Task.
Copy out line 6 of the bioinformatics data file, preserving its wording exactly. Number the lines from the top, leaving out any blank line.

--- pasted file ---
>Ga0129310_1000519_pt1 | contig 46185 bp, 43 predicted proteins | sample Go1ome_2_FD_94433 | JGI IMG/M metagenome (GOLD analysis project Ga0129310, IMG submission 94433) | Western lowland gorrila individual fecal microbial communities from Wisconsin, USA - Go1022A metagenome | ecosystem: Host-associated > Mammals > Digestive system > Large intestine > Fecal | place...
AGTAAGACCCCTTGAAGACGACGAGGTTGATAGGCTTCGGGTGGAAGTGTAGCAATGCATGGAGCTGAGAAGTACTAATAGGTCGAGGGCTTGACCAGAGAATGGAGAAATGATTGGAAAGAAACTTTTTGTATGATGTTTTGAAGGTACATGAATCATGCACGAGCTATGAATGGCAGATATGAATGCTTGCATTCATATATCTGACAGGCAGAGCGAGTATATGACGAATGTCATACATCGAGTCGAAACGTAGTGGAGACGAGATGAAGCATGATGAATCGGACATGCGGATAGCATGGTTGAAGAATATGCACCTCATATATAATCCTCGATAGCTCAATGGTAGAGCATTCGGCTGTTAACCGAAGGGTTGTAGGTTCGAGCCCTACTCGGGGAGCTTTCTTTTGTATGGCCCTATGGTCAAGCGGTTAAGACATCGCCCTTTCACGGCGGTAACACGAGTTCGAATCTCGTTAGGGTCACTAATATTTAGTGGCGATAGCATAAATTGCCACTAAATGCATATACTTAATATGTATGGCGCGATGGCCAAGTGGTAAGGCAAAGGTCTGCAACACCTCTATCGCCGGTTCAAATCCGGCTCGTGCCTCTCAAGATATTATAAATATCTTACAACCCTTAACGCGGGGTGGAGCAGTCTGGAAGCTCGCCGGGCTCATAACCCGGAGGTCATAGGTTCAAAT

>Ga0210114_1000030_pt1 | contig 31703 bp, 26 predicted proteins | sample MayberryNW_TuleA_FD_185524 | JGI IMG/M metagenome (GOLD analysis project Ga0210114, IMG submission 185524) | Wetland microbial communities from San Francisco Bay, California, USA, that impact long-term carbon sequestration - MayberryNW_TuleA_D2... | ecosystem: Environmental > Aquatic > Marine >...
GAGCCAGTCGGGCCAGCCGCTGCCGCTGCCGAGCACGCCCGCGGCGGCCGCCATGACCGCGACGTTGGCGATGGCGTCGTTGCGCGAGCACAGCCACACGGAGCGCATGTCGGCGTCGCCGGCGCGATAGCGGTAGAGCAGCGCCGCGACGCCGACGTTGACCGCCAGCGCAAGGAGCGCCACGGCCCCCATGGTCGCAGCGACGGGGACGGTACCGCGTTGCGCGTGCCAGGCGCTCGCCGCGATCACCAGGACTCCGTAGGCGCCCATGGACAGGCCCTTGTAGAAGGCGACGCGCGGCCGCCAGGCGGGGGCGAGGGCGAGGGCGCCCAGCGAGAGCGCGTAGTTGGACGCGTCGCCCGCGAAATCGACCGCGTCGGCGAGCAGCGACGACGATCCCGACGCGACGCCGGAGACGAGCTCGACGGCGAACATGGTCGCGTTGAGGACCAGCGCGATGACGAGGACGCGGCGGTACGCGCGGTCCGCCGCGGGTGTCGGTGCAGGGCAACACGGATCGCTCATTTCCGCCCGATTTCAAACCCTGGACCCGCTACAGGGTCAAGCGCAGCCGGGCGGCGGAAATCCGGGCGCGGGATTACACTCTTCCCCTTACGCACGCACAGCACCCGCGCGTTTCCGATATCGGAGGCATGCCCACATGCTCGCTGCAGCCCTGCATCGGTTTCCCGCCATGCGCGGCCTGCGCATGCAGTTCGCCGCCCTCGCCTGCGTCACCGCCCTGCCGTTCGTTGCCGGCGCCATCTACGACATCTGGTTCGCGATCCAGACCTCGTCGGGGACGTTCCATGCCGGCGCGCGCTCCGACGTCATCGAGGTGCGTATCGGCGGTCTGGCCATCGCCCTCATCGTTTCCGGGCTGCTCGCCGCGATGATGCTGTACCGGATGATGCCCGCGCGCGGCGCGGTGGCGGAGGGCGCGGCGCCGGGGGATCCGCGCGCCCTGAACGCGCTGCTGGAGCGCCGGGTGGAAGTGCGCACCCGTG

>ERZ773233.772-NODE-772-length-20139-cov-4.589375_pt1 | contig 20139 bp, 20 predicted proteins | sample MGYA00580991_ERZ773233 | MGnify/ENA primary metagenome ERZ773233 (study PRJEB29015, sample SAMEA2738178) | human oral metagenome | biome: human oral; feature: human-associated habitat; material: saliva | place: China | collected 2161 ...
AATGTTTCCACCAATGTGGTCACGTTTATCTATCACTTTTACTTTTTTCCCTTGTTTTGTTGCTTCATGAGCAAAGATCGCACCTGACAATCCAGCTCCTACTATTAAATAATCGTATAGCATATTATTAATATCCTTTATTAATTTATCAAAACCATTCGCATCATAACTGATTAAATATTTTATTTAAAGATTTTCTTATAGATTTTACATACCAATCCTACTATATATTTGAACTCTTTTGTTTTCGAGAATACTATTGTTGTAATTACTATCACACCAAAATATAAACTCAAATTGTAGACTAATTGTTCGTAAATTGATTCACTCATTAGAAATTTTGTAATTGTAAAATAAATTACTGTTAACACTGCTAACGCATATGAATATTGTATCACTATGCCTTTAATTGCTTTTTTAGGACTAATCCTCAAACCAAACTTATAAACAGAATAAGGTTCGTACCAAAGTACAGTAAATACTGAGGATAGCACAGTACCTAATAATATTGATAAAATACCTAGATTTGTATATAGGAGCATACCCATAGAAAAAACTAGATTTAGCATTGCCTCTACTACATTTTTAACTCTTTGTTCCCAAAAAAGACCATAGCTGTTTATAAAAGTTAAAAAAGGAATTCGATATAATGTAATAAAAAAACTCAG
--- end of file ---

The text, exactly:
AATGTTTCCACCAATGTGGTCACGTTTATCTATCACTTTTACTTTTTTCCCTTGTTTTGTTGCTTCATGAGCAAAGATCGCACCTGACAATCCAGCTCCTACTATTAAATAATCGTATAGCATATTATTAATATCCTTTATTAATTTATCAAAACCATTCGCATCATAACTGATTAAATATTTTATTTAAAGATTTTCTTATAGATTTTACATACCAATCCTACTATATATTTGAACTCTTTTGTTTTCGAGAATACTATTGTTGTAATTACTATCACACCAAAATATAAACTCAAATTGTAGACTAATTGTTCGTAAATTGATTCACTCATTAGAAATTTTGTAATTGTAAAATAAATTACTGTTAACACTGCTAACGCATATGAATATTGTATCACTATGCCTTTAATTGCTTTTTTAGGACTAATCCTCAAACCAAACTTATAAACAGAATAAGGTTCGTACCAAAGTACAGTAAATACTGAGGATAGCACAGTACCTAATAATATTGATAAAATACCTAGATTTGTATATAGGAGCATACCCATAGAAAAAACTAGATTTAGCATTGCCTCTACTACATTTTTAACTCTTTGTTCCCAAAAAAGACCATAGCTGTTTATAAAAGTTAAAAAAGGAATTCGATATAATGTAATAAAAAAACTCAG